In St. Andrews, the Court held non-statutory parties lacked standing to challenge a purportedly unauthorized annexation. 349 S.C. at 605, 564 S.E.2d at 648. The St. Andrews Public Service District challenged the City of Charleston's annexation of roadways, which the City used to achieve contiguity with six other parcels of land. Id. at 604, 564 S.E.2d at 648. The District did not have an interest in the property, but it claimed the annexation was void ab initio, thereby conferring standing. Id. Importantly, prior to St. Andrews, a “stranger” to an annexation had standing to challenge acts that were “absolutely void, i.e., not authorized by law.” Quinn v. City of Columbia, 303 S.C. 405, 407, 401 S.E.2d 165, 167 (1991), overruled by St. Andrews, 349 S.C. 602, 564 S.E.2d 647. However, in St. Andrews, the Court ended this exception, finding the better policy was to limit “ ‘outsider' annexation challenges to those brought by the State ‘acting in the public interest.'” St. Andrews, 349 S.C. at 605, 564 S.E.2d at 648. In doing so, the Court held “the only non-statutory party which may challenge a municipal annexation is the State, through a quo warranto action.” Id.

Nine years later, in Town of Yemassee, this Court addressed a similar challenge where the petitioners would have had standing under the 75% method, but not under the 100% method. There, the annexed land included marshlands—property held by the State under the public trust doctrine. 391 S.C. at 569, 707 S.E.2d at 404. The town purported to annex the territory pursuant to the 100% petition method after receiving signatures from “all” the landowners, despite lacking one from the State. Id. Residents of the town challenged the annexation, claiming they had standing to contest the method used by the town—either the 100% or 75% method. Id. at 573, 707 S.E.2d at 406. The residents contended they were entitled to present evidence that the town failed to comply with the 100% method in order to show that they had standing pursuant to the 75% method. Id. This Court disagreed, holding despite the defect in the annexation under the 100% method, the residents lacked standing. Specifically, the Court held:

We reject the suggestion that the perceived merits of the underlying claim may influence the standing determination. This basic principle defeats the Private Party Appellants' claim.

The ordinance recites that the annexation was achieved using the 100% petition method. If we went behind that assertion without a proper plaintiff, we would be inviting a sliding scale for standing: the more meritorious a claim appears, the more relaxed the standing requirement would be. We rejected such reasoning when we overruled Quinn v. City of Columbia. See St. Andrews Public Service District, 349 S.C. at 605, 564 S.E.2d at 648 (overruling the Quinn rule that a stranger to an annexation may challenge the annexation if the ordinance is “absolutely void”). Adhering to our precedent, we must determine standing without regard to the merits of the underlying claim.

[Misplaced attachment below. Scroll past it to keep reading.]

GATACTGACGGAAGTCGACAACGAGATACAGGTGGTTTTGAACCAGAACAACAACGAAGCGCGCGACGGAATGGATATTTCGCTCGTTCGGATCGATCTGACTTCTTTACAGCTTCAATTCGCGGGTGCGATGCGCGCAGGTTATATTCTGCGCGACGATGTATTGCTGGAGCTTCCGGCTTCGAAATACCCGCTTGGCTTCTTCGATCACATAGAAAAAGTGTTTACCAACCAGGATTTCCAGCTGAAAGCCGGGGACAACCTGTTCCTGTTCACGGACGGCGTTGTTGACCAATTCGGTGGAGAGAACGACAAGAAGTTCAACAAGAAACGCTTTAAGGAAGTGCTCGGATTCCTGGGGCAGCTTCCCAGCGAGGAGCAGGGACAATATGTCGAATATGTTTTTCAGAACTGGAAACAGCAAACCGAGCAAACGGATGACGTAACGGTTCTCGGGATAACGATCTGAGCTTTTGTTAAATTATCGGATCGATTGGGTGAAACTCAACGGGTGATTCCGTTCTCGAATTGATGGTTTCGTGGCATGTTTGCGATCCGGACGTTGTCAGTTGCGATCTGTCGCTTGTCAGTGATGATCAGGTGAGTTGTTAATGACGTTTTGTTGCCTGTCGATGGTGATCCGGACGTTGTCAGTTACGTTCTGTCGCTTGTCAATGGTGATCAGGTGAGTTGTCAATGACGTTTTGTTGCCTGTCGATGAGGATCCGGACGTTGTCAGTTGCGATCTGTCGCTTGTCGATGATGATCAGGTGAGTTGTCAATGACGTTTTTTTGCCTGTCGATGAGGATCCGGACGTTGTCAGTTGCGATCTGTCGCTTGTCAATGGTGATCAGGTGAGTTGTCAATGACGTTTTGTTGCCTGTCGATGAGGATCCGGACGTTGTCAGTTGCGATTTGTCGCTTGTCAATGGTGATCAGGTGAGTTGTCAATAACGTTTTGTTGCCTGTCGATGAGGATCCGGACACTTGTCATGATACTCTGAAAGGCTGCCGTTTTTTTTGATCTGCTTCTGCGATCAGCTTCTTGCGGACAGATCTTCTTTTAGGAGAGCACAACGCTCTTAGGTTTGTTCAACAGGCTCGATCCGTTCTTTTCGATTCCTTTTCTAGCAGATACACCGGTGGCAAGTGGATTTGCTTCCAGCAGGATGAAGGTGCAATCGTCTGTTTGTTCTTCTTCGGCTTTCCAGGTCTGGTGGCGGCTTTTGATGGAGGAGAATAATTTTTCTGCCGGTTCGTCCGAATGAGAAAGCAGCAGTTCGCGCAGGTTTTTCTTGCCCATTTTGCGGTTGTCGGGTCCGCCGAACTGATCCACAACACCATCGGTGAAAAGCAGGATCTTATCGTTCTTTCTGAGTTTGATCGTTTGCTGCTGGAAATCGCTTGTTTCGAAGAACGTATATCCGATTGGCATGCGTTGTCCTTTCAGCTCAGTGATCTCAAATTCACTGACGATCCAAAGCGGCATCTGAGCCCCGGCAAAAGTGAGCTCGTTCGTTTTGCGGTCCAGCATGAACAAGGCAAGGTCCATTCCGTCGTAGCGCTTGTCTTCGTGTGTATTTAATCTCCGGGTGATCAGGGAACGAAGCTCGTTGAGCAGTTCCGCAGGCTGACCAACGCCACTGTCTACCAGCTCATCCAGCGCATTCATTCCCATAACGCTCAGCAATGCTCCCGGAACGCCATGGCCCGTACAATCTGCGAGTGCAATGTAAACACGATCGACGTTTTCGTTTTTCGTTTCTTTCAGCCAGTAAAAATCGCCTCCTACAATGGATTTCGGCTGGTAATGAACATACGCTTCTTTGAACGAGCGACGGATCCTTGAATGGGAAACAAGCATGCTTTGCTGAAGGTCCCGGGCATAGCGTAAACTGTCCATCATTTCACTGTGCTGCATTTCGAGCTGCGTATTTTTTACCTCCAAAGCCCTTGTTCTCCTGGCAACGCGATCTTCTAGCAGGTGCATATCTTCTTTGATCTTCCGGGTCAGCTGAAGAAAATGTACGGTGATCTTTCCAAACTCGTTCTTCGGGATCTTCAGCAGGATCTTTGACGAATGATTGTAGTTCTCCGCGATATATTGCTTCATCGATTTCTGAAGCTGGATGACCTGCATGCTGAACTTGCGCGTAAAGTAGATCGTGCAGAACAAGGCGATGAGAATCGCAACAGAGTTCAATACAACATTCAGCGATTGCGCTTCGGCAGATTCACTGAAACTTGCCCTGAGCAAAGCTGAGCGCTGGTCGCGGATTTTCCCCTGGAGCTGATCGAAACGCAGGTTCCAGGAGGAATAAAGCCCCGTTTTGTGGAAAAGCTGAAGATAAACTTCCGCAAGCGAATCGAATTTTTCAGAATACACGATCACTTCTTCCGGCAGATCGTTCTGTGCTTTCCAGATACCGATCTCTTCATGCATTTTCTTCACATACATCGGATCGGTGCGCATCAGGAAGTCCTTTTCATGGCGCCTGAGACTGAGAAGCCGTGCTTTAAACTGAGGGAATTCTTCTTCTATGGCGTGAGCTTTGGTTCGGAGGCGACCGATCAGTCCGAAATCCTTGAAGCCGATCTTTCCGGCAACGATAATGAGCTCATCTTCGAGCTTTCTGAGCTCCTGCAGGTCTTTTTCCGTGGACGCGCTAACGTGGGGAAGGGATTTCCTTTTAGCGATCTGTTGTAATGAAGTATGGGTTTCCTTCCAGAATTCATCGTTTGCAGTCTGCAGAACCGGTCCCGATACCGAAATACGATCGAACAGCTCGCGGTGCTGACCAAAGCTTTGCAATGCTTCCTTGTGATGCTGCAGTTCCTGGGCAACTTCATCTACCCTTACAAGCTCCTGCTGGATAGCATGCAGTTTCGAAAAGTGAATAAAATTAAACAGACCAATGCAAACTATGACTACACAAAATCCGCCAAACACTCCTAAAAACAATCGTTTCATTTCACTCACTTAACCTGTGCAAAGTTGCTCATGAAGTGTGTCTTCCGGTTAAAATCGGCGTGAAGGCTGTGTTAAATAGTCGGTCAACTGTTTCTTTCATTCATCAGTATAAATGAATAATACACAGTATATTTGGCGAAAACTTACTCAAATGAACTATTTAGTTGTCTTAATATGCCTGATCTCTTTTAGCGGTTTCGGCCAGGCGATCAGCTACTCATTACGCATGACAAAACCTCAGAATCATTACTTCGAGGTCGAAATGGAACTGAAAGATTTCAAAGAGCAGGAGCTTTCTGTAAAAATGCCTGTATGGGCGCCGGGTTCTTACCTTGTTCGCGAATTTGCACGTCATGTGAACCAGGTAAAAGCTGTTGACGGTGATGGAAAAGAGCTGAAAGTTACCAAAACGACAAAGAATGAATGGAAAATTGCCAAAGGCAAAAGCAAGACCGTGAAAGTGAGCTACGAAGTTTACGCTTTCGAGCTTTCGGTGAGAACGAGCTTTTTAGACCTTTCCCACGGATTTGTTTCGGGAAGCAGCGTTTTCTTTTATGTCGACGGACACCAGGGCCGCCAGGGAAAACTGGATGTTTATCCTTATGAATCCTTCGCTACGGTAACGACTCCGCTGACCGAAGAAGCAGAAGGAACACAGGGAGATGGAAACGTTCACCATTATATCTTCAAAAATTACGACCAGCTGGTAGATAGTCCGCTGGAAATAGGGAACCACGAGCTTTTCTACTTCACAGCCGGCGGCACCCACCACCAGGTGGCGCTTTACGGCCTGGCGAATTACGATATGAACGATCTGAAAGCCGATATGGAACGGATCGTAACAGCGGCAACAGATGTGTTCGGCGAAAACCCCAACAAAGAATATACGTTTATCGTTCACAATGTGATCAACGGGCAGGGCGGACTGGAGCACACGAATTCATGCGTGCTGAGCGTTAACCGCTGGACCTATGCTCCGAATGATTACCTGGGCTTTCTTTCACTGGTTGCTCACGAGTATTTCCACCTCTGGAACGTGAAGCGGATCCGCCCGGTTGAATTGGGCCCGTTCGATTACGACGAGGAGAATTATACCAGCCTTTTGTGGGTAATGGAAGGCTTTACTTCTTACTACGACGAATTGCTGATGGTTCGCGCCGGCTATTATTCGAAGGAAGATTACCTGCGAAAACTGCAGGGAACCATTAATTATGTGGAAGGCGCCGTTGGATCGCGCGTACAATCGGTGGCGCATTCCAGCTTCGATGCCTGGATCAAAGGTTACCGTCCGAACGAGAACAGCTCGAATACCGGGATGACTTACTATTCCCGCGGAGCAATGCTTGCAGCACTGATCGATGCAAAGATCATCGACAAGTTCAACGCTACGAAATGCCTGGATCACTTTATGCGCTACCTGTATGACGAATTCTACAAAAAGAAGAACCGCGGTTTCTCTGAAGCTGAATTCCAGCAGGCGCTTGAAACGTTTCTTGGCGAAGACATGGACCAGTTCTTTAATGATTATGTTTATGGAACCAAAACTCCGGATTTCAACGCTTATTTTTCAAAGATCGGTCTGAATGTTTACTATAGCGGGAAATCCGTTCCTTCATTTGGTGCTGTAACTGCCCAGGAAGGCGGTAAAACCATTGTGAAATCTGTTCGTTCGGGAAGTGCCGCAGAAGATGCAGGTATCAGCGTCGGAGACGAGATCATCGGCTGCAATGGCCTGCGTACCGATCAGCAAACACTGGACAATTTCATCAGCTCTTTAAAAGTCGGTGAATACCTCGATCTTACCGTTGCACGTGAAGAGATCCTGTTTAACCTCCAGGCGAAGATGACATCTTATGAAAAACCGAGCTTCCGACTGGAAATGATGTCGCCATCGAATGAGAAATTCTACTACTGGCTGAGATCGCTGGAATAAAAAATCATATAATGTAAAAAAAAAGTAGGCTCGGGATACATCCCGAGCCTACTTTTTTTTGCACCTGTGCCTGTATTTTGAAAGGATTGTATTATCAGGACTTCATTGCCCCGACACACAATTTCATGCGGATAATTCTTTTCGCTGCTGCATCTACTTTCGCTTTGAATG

Id. at 573–74, 707 S.E.2d at 407. While the Court rejected a sliding scale approach to standing, significantly, there was no contention the Town of Yemassee acted nefariously.

Although St. Andrews and Town of Yemassee set forth the general framework for resolving questions of standing pursuant to section 5-3-150, those cases are premised on a good faith attempt by the annexing body to comply with the statutory requirements. As we noted in Town of Yemassee, the 100% method, with less stringent conditions than the 75% method, is “readily understood in light of the requirement that all property owners in the annexed area consent by signing the annexation petition.” Id. at 572, 707 S.E.2d at 406 (emphasis in original). Unlike the 75% method, the 100% method does not contain a notice provision or an authorization for third parties to challenge the annexation. Again, this makes sense because the 100% method is a “fast track” scheme available “only when all of the property owners consent.” Id. Therefore, the Court's rejection of a “sliding scale” approach to a standing analysis remains good law when there is no allegation of nefarious conduct by the annexing body.

We do not believe the General Assembly intended to preclude standing where there is a credible allegation that the annexing body engaged in deceitful conduct. The contrary view would eviscerate section 5-3-150's requirements for a valid annexation and would allow an annexing body to shield itself from outside challenges by simply claiming it is employing the 100% method when it is not actually doing so. In order to benefit from the limited standing applicable in section 5-3-150, there must be a good faith attempt to comply with its provisions. Because there is only one property owner here—the United States Government—we agree with the circuit court that the Town effectively used the “0% method,” which, of course, is not sanctioned as an appropriate method in the Code.